Wednesday, July 22, 2015

Hay Help

Dear 'Ol Dad asked me two weeks ago what I was doing on July 18. I reveled that CS would be in Tulsa for the National Junior Angus Show and other than maintaining herds 1, 2 and 3 I didn't have much planned. 
I showed all of my cards. 
Rookie mistake.

Then, he asked if I could be "hay help."

Like....I'm 30. Not 17.
Shouldn't he have known by now that my bale tossing days are over? 
Shouldn't he have known that I'm not as good as I once was?
Shouldn't he have known that there are kids around the block (or 10-mile radius) that are looking for money?

I agreed to the deal. My skin needed vitamin D. My physique needed...a lot. 

I showed up early Saturday morning to learn that "hay help" entailed directing him as he loaded round bales from the field to the trailer, and haul them home. 

Easy peezy?

Without a doubt, whenever I spend an extended period of time with Dad (more than 2 minutes), I'm certain to take away a lesson or five. 

But for the sake of time - 
I know you have
expense reports
coffee dates
county fairs
dirty dishes
yard work
cows to feed
and life to get back to. 

One hour into the 6-hour adventure with Dad and the farm truck - totally trusty since bought brand new in 2001 -  was over heating while climbing a 3-mile hill (4 separate times) and pulling 14 large bales, each load. How dare that truck?

Dad geared down, adjusted, watched the gauge move completely into the red zone and finally -  told me to throw my legs out the window. 

Dad and I spent the next 4 hours hauling hay -  in 89º temperatures - with the heat on full blasters because (apparently - who knew?) using your heated vents draws heat off of the engine. 
I couldn't deal. 
My legs were fixin' to combust and air hotter than a firecracker was in my face. 
Twice I thought my extremities were on fire. I couldn't put my feet in front of any vent. 
I sincerely thought: This is the hottest I've ever been in 30 years. 

Every so often I'd look over at Dad and he was driving cool as a cucumber back to the farm. Even in intense heat, and less-than-ideal-conditions, he knew it had to be done. 

"I know there is a blog in this situation somewhere, but it's too hot for me to even process thoughts right now!" I yelled over the roar of the engine and 4 windows down.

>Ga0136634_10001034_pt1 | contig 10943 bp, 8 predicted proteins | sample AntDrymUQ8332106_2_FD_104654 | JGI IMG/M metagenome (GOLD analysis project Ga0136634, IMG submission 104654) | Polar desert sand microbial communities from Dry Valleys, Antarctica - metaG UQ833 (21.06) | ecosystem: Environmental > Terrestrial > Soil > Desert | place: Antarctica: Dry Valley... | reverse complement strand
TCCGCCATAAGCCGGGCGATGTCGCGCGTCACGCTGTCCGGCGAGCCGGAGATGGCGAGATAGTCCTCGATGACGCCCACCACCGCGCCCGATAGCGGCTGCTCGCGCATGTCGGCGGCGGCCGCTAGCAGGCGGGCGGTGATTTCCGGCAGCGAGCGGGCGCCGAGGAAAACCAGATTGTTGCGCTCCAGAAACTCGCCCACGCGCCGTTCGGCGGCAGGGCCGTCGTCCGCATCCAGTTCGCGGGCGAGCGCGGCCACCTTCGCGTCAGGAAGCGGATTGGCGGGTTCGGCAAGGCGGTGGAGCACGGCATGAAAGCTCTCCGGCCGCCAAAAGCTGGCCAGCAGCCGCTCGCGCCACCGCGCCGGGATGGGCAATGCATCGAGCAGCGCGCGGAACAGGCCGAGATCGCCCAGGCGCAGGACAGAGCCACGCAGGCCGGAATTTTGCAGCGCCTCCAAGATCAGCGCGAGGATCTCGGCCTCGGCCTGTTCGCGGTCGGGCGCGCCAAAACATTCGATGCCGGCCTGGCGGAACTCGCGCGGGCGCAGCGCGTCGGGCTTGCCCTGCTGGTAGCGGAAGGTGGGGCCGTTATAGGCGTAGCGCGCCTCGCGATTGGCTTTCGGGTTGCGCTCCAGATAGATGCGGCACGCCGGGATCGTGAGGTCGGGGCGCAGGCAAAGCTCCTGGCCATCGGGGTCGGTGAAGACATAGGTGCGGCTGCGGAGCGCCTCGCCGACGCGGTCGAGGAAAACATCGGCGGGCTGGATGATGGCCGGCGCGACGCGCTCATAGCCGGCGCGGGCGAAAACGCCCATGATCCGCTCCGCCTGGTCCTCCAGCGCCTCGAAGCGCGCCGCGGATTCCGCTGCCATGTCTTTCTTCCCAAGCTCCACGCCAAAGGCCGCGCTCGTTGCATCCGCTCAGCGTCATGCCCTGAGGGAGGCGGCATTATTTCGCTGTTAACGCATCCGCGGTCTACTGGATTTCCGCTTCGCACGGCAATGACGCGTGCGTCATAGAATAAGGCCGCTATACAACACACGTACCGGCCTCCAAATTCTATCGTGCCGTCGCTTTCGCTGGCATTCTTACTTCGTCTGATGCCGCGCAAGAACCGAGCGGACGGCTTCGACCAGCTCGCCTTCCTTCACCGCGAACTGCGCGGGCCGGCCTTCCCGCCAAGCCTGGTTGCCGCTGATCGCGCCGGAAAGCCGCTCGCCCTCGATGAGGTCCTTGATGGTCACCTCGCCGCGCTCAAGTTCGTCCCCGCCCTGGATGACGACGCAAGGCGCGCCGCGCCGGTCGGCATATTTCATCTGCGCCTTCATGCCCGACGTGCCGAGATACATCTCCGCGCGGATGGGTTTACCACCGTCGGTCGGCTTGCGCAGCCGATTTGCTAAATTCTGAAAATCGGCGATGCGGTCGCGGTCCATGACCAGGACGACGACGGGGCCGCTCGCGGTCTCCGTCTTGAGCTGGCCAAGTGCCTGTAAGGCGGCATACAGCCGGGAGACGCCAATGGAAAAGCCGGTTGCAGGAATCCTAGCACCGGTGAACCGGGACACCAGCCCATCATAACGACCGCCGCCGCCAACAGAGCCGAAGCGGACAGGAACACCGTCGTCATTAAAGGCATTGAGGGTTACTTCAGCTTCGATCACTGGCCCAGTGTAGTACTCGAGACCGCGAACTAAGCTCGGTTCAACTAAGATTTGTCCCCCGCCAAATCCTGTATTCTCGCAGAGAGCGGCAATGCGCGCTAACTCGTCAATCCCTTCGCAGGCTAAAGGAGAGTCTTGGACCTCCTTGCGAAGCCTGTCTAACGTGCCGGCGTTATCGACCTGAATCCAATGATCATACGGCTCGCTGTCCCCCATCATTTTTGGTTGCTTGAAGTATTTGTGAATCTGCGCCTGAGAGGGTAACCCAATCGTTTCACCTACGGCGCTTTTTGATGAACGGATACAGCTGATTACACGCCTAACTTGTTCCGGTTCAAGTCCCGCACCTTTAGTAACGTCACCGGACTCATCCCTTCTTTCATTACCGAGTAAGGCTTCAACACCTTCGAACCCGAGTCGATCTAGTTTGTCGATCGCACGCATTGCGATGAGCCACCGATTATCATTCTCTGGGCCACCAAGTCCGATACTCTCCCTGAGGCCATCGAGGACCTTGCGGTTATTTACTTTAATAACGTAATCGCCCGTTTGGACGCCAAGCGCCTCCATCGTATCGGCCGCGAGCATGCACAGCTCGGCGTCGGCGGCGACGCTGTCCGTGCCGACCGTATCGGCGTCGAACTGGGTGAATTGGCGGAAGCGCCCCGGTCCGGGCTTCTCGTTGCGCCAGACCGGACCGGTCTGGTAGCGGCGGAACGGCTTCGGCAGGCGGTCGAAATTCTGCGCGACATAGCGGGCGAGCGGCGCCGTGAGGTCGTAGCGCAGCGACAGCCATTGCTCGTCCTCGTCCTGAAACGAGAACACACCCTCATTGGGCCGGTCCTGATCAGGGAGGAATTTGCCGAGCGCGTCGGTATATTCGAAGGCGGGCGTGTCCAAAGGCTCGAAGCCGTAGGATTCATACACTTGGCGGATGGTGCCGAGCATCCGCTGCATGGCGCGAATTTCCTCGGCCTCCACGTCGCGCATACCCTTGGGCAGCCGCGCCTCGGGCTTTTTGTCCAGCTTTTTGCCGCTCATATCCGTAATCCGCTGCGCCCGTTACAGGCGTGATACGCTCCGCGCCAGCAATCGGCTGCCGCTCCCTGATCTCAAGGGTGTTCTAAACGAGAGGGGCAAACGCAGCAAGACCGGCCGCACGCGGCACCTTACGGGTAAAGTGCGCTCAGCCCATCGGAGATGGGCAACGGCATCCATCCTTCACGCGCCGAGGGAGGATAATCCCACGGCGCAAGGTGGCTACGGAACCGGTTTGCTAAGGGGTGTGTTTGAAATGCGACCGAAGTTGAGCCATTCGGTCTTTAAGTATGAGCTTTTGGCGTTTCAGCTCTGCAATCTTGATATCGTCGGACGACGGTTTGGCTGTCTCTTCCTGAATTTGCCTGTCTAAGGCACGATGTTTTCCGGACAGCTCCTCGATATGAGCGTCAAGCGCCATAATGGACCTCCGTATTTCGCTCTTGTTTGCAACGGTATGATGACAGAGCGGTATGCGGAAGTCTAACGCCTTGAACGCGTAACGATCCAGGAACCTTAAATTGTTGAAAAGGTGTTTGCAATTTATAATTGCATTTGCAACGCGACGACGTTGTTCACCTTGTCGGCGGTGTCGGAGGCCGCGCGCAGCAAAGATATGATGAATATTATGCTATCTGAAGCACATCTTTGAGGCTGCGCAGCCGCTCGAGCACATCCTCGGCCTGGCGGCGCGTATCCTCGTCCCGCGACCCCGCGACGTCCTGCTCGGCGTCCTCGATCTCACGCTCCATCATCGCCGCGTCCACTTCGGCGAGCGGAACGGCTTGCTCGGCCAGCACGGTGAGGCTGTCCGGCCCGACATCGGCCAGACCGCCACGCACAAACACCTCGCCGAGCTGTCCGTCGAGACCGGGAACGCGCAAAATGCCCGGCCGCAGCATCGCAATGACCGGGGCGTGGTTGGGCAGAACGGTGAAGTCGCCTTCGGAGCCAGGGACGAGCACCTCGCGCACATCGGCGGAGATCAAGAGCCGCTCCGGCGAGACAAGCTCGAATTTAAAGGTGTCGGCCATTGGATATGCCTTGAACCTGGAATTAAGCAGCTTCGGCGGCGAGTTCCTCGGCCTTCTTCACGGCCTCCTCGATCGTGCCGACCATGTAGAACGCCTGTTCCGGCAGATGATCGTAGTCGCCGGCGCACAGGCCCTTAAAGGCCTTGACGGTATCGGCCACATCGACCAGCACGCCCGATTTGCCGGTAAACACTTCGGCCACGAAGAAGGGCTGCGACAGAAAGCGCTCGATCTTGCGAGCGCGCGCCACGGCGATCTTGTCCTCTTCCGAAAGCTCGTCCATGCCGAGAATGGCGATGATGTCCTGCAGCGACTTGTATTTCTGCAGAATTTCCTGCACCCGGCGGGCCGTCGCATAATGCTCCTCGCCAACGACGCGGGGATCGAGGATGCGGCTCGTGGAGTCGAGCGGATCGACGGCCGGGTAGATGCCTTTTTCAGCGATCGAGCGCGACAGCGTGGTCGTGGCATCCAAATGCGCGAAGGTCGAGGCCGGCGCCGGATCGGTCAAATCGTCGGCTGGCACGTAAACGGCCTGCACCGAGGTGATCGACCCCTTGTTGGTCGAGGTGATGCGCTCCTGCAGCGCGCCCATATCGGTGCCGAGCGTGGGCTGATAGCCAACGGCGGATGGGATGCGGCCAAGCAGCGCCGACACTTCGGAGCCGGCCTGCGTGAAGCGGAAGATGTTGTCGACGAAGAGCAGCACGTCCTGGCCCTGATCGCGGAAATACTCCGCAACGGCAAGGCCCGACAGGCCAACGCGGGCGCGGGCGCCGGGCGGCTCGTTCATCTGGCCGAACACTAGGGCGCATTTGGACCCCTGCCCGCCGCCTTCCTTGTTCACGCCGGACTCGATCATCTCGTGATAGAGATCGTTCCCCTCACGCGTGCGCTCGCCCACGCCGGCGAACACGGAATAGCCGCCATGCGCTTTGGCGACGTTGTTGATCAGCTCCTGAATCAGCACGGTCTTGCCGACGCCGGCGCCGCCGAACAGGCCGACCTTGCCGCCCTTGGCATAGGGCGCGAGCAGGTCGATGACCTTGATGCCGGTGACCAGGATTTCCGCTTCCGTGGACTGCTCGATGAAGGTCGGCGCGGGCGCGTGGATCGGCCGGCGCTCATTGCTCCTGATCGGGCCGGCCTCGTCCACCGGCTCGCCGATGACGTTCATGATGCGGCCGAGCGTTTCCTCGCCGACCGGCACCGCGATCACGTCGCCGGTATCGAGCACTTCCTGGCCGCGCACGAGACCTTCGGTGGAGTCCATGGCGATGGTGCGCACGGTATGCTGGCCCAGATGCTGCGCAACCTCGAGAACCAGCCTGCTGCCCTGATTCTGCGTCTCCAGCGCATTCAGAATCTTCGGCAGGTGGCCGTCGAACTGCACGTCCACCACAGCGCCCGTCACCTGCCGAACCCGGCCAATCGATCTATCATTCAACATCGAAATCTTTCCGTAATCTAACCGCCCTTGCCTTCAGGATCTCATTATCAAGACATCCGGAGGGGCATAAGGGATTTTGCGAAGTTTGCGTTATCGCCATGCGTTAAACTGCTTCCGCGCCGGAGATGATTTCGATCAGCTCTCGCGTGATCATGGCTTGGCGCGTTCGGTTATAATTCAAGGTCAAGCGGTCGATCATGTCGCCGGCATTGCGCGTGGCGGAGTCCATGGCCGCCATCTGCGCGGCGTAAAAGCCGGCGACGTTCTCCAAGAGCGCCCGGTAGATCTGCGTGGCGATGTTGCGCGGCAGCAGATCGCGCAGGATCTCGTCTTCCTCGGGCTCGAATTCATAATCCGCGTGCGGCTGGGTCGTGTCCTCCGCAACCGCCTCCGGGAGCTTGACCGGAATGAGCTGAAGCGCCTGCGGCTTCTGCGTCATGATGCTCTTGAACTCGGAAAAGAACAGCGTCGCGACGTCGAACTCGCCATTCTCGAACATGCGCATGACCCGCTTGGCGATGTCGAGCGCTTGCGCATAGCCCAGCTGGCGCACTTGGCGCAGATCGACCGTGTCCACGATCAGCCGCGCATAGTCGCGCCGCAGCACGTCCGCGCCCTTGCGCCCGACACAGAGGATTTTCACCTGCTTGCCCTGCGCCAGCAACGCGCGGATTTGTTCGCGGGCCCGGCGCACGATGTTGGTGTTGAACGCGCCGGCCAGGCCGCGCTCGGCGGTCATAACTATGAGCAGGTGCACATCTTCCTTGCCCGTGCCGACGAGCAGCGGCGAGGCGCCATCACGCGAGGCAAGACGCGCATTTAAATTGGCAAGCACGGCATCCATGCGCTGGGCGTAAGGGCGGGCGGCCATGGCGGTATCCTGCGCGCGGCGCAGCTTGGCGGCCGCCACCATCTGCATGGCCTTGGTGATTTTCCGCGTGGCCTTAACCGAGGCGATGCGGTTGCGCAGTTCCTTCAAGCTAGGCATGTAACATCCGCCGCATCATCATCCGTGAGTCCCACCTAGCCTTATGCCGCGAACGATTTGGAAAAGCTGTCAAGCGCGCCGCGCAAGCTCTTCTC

He laughed. 
We made it home - all bales transported and unloaded - at 7:23 that evening. 

But the thing I learned - and you can too - from hauling hay several miles from home with Phil Bowman:

There is value in discomfort. 

So what if your heart is broke?
You had to move to another notch in the belt?
You had to use the cheap "Q-Tips" that bend with your force?
Your shoes leak in all of this water?
She won't call you back?
You can't afford to keep the house at 67º?
Your budget won't allow buying lunch daily or even the new dress?
You're homesick?
You have to work with shoddy equipment for a little longer?
You have to wait just a little longer?

Remember: discomfort means that you're growing. 
I'll be brutally honest when I admit that I moved home from Washington, DC too early. I was homesick. Sad from Granddad's passing. Listening to folks other than myself. And  left an incredible opportunity back in the District - rather than growing from that discomfort. 

But I've learned: 
It's good - no, great - for one  to experience discomfort. To not get what you want. Things have historically been easy, accessible, changeable and nice. 

Challenge yourself outside your comfort zone a little. 

The hay is home, the truck is operational, we have all extremities and Dad and I can laugh about it now. But trust me, next time he asks me what I'm doing on a Saturday  I'll be asking for clarification. 

My friend Brandon shared this, and I think it's worth passing on:
“If you are willing to do only what is easy, life will be hard. 
But if you are willing to do what’s hard, life will be easy.” 
– T. Harv Eker

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